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Department of Mathematics & Statistics - Undergraduate Study



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Undergraduate Study

The Department of Mathematics and Statistics offers the B.A. and B.S. degrees with a major in mathematics and the B.S. degree with a major in statistics.  There is a program for a major in mathematics that qualifies a student for initial teaching licensure.  A concentration in computational sciences is also available.  Minors are offered in both mathematics and statistics. The Interdisciplinary Liberal Studies (IDLS) major is recommended for students interested in early or middle grades education and requires a collection of lower-division courses along with two upper-level concentrations. We also offer an algebra I add-on endorsement for IDLS majors.

The Department has four speciality areas, listed below.  There are courses for the majors and minors that would be particularly relevant to each of these areas, and there are several faculty with active reseach programs in each area.  If you are interested in learning more about the course offerings, career options, or potential research collaborators/advisors within these areas, please explore the links that follow.  

Detailed information on the programs offered and the requirements for mathematics and statistics degrees can be found in the Undergraduate Course Catalog. Course information can be found in the Catalog's courses and descriptions.

Applied Mathematics

What is Applied Mathematics?

Applied mathematics uses mathematics to solve problems that come from the sciences, engineering, computer science, business, and industry. While the motivation is often to solve particular problems, the theory developed can be of wide-ranging interest.

Much classical applied mathematics involves developing mathematical models of a problem and solving them, often in the context of solving differential equations or optimizing some process. This dates back to the development of calculus, and continues to be important today. Here at JMU, our entire applied mathematics group uses differential equations in some way to solve problems in a wide range of disciplines.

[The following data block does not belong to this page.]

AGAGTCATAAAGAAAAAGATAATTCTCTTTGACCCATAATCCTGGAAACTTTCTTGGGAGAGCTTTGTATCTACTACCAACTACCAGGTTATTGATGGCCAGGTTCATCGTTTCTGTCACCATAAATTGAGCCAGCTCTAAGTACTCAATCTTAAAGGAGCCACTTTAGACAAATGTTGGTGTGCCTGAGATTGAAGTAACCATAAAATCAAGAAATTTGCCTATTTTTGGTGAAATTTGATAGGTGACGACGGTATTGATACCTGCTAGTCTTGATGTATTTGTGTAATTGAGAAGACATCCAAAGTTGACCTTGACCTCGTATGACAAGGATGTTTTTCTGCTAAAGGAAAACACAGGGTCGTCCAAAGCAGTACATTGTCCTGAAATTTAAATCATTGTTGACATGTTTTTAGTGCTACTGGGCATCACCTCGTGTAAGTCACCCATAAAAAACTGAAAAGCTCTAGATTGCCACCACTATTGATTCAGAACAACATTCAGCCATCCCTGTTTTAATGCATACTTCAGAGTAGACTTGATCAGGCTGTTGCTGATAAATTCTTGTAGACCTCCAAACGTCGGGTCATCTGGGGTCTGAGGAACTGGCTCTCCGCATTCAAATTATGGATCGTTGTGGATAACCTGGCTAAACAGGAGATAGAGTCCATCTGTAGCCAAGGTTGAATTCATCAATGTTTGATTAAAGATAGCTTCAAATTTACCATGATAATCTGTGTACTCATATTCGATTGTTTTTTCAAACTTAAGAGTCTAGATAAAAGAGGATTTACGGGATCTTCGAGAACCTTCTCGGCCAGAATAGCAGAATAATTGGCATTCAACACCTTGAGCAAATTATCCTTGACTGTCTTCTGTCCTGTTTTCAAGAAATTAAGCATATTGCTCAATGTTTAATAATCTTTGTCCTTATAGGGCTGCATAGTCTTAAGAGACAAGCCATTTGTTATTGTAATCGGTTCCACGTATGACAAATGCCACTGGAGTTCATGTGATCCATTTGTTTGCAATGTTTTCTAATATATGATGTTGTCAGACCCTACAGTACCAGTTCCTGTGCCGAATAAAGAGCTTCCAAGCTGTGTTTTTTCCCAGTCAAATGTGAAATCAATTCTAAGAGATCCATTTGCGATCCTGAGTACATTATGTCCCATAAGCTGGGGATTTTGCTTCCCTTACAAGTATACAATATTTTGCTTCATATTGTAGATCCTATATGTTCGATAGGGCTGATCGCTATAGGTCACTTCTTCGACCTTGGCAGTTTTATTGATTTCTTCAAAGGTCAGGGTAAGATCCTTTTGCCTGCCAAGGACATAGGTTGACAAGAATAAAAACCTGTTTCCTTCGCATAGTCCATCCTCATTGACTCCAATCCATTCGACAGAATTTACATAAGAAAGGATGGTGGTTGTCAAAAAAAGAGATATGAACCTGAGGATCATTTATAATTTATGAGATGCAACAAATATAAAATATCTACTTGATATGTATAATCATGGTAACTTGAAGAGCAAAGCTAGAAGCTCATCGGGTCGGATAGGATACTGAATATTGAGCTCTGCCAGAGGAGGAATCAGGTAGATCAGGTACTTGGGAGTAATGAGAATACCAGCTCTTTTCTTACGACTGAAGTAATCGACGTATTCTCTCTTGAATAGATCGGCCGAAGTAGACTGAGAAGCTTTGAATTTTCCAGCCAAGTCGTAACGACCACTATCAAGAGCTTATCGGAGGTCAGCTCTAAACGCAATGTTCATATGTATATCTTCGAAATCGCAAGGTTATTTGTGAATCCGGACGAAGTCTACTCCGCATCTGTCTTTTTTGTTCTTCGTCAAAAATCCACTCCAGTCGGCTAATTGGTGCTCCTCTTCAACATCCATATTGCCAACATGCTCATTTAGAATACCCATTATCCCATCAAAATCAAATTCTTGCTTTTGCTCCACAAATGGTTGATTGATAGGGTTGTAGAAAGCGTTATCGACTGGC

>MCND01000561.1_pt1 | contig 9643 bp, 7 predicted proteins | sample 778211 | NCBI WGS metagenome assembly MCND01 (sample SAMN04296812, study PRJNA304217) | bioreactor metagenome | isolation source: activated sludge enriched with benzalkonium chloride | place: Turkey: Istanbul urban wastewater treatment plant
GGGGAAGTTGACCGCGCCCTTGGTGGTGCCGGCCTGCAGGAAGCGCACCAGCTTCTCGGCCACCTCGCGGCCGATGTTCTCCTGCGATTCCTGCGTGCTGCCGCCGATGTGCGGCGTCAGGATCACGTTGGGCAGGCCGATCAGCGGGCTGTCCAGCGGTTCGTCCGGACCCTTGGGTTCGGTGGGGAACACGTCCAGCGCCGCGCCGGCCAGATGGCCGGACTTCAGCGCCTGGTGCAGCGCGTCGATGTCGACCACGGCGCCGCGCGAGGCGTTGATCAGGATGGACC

Another important strand of applied mathematics is computational mathematics, the study of algorithms and techniques to approximate the solutions to problems that can’t be solved exactly. Many JMU faculty use computational techniques to aid them in their research.

Jobs in Applied Mathematics

At one level, an applied mathematician is a problem solver in any area that requires mathematics. The website includes a long list of potential jobs for mathematicians. The Society for Industrial and Applied Mathematics (SIAM) includes a site on Careers in Applied Mathematics.

What Do We Offer?

One of the main reasons for the calculus sequence is to represent situations where quantities vary continuously by differential equations, and solve them. As a result, the calculus sequence (MATH 235-7) followed by a course on differential equations (MATH 238 or MATH 336) is core to any applied mathematician. An introductory course on programming and computation for mathematics (MATH 248) also provides invaluable skills going forward.

At the intermediate level, there are a variety of courses with an applied bent. Methods of Applied Calculus (MATH 337) introduces a variety of techniques building on the calculus sequence for solving differential equations and modeling physical processes.  Optimization (MATH 340) introduces a variety of techniques for finding the best possible solution, with applications in the sciences, economics and the social sciences. Nonlinear Dynamics and Chaos (MATH/PHYS 341) moves beyond classical (linear) modeling and looks at some of the strange (and chaotic) behavior of many problems. Mathematical Models in Biology (MATH 342) introduces and solves problems in biology using mathematics.

At the advanced level, there are two main sequences we offer. MATH 440-1 introduce partial differential equations, their applications and solution, and the qualitative theory of ordinary differential equations. MATH 448-9 introduce a variety of topics in numerical analysis, including numerical linear algebra and the numerical solution of systems of equations and differential equations.